investing

My Dare-to-Be-Dull Investing Strategy Pays Off

My stocks are doing so well it’s hard to find a laggard to sell to raise cash for new purchases.

As I mentioned in past columns, when the market took a dive in February and March, I swooped in to buy shares of two of my favorite companies: Boeing (symbol BA, $358) and Costco (COST, $207). Those purchases used up almost all of my cash. I even sold an underperformer to free up more money to pour into Boeing. I’m glad I did.

Since I bought the shares, Costco’s price has risen 13.6%, and Boeing is up roughly 8.6%. That has helped the Practical Investing portfolio beat the market over the first six months of 2018. (Prices and returns are through June 15.)

While the Vanguard Total Stock Market Index ETF (VTI, $144)—the benchmark that I measure my portfolio against—is up 5.5% since the start of the year, my portfolio has jumped 10.6%. But I am still behind the index since I started almost seven years ago. The performance gap is narrowing, though. With the index gaining 145% to my 110%, I’m now a mere 35 percentage points behind. (Yes, that mere was facetious.)

Even though the Boeing and Costco purchases helped, a few tech companies—Apple (AAPL, $189), Intel (INTC, $55) and Seagate (STX, $58)—were the biggest factor in my strong year-to-date performance. All three stocks soared by double digits. Apple was up 12.4% to mid June; Intel jumped 20.8%; and Seagate gained a stunning 43.3%.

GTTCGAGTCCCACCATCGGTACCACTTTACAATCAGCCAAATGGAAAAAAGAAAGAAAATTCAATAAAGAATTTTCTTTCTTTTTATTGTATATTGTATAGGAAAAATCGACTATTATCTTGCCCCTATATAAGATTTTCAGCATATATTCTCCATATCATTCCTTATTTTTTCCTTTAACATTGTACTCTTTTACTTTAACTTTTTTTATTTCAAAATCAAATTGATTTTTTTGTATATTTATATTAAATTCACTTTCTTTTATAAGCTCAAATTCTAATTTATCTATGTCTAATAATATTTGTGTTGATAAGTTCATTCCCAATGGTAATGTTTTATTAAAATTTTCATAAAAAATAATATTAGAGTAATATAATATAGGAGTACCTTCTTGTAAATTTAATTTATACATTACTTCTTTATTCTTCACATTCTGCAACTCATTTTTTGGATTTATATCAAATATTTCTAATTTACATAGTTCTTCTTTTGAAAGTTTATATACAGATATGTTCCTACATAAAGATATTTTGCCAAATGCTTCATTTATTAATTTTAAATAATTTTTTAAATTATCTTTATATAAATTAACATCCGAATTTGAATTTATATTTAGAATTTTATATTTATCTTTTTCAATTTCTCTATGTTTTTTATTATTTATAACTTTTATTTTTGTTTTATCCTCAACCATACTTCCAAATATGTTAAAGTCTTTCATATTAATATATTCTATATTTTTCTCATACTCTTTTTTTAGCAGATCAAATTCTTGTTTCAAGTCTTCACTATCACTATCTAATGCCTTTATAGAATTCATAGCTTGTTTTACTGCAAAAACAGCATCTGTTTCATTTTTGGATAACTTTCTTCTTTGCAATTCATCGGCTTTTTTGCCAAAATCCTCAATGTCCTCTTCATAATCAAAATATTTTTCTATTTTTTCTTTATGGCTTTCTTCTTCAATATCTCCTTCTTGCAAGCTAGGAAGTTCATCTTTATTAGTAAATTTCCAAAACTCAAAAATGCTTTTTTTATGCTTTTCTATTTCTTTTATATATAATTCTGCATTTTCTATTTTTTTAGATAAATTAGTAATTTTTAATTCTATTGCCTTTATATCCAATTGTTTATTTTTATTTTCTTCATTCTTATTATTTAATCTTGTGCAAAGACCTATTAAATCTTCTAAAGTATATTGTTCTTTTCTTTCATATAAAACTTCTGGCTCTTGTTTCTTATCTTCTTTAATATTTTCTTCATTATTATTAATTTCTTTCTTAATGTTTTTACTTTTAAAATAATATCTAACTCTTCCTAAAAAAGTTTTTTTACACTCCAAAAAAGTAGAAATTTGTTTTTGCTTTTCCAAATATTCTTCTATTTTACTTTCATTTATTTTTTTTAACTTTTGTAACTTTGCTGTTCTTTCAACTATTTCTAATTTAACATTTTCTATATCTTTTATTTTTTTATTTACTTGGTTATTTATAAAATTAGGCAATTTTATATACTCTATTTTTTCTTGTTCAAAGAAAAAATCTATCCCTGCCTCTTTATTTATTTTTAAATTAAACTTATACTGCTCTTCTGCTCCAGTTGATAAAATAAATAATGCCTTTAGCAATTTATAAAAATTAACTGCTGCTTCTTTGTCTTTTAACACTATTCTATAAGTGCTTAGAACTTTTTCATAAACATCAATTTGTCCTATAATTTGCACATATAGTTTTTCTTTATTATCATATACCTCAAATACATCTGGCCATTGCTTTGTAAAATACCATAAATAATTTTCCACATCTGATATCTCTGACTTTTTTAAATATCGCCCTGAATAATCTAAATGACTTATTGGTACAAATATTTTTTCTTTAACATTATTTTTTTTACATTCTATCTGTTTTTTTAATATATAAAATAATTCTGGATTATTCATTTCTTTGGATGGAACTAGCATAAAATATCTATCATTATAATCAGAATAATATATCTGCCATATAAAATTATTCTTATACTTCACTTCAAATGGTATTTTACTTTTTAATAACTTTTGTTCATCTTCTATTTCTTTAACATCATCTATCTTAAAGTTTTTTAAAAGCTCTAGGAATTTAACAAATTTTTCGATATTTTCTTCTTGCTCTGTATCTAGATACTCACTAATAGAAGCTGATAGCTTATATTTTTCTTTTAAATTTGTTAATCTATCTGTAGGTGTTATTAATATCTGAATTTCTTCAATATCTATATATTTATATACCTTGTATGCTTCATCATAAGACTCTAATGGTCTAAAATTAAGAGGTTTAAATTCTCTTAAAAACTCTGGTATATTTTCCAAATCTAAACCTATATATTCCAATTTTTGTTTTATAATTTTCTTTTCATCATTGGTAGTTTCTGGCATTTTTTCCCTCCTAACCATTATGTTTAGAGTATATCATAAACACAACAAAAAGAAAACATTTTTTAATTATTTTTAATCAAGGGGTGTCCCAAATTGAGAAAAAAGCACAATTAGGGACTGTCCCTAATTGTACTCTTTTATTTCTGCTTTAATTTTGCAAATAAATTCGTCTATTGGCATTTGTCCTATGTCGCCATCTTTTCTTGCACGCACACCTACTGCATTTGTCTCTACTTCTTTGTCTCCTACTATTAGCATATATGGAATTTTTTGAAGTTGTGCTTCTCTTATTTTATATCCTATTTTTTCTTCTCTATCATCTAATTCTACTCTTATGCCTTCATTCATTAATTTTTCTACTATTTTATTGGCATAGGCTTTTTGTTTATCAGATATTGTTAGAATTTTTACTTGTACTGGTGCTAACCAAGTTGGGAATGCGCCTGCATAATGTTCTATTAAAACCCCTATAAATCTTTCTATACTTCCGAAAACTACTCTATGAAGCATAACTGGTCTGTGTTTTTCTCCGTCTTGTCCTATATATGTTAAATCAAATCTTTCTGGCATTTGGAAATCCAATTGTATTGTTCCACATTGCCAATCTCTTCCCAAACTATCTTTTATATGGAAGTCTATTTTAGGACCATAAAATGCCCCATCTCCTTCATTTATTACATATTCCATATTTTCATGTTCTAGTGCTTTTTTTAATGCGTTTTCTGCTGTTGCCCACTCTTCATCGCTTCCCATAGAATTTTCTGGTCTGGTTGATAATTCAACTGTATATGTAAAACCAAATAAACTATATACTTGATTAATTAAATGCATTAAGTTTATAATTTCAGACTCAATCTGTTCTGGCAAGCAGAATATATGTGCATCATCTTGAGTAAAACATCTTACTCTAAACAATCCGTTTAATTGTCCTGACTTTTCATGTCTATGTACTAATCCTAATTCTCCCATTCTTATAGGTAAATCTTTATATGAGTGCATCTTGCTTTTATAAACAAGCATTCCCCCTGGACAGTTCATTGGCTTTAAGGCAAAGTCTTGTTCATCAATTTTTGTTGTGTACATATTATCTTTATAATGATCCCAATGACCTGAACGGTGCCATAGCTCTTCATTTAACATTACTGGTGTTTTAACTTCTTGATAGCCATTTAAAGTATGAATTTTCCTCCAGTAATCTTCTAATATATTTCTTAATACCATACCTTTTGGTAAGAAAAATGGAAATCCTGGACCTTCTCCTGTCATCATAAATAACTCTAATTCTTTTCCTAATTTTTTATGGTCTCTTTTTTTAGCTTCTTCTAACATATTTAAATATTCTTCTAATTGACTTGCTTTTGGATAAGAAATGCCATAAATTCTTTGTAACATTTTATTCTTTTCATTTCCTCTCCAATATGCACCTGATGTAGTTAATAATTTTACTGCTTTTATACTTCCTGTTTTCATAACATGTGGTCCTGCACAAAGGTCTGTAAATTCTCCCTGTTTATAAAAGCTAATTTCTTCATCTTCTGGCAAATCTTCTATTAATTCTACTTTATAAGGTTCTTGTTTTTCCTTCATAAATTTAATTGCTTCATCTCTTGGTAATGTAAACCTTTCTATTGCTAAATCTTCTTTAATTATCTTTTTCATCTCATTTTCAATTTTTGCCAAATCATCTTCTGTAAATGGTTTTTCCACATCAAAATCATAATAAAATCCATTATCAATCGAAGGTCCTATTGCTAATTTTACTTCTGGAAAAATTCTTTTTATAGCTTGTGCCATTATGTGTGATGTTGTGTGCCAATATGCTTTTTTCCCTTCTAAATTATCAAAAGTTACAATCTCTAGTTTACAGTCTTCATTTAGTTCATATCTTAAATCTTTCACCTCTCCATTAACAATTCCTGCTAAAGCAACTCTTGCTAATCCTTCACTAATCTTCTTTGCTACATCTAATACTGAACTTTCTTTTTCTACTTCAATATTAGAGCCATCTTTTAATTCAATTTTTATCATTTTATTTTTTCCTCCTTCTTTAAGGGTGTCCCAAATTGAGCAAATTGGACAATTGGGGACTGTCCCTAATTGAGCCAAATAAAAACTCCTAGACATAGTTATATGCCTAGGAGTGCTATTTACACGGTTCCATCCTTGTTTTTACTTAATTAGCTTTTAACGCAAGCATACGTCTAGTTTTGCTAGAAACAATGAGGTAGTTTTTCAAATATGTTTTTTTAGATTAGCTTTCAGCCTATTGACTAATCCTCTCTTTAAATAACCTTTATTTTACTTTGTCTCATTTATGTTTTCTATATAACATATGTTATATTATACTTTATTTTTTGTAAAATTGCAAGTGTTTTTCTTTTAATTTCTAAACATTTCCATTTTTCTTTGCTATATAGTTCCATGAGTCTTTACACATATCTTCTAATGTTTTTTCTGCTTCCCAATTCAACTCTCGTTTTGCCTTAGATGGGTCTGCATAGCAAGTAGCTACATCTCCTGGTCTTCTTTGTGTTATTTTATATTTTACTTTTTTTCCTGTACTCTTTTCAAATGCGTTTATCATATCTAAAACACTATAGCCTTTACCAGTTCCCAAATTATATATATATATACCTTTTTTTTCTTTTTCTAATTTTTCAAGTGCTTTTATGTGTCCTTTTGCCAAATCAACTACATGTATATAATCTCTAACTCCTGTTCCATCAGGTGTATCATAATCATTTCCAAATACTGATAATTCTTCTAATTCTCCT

In dollars, my portfolio is up by about $40,000 since the end of December, for a total value of $399,869. Apple accounted for $7,514 of the change, Seagate for $12,839, and Intel for $5,106. The fourth-biggest winner was Target, which gained $3,129, or 20.4%, during the first half of 2018.

Low expectations. What gave these stocks flight was a reversal of the market’s low expectations for them. Wall Street was certain that Apple’s earnings would disappoint, that Seagate wouldn’t have the cash to pay its handsome dividend, that Intel would bungle new initiatives and that Target would be crushed by Amazon.

The market frequently leaves good companies for dead (or at least very ill), only to reverse course later when investors are surprised to find them thriving. Thus, my dare-to-be-dull strategy is to sit tight or buy when the market misprices what I think is a good stock. Because that occurs regularly, I like to have some cash ready to deploy into cheap shares. I now need to sell something to have that fresh powder. That’s proving to be tough.

I had intended to get rid of a few odds and ends in the portfolio. I have a small number of shares in three companies: Invitation Homes (INVH, $22), a residential real estate investment trust; Knowles Corp. (KN, $16), which makes electronic components; and Spirit Airlines (SAVE, $40). I acquired Knowles and Invitation via spin-offs. I sold most of my Spirit shares a few years ago, as the airline’s price took off. If I sold all three of these stocks, it would give me about $9,000. But when I examined each stock’s prospects, I hit a snag.

Although Spirit’s earnings are expected to drop slightly this year, the shares sell for just 12 times analysts’ earnings estimates for 2018 and roughly 10 times projected 2019 earnings. Earnings are expected to soar 24% next year. With those numbers, I’d buy more if I had the cash.

Knowles is selling for about 16 times projected year-ahead earnings, but earnings are expected to grow at a 16% rate, which makes the company well priced, in my estimation. Meanwhile, Invitation Homes’ latest financial statements reflect a strong and growing business.

So where will the cash come from? I hope you’ll excuse me for a moment while I formulate a Plan B.

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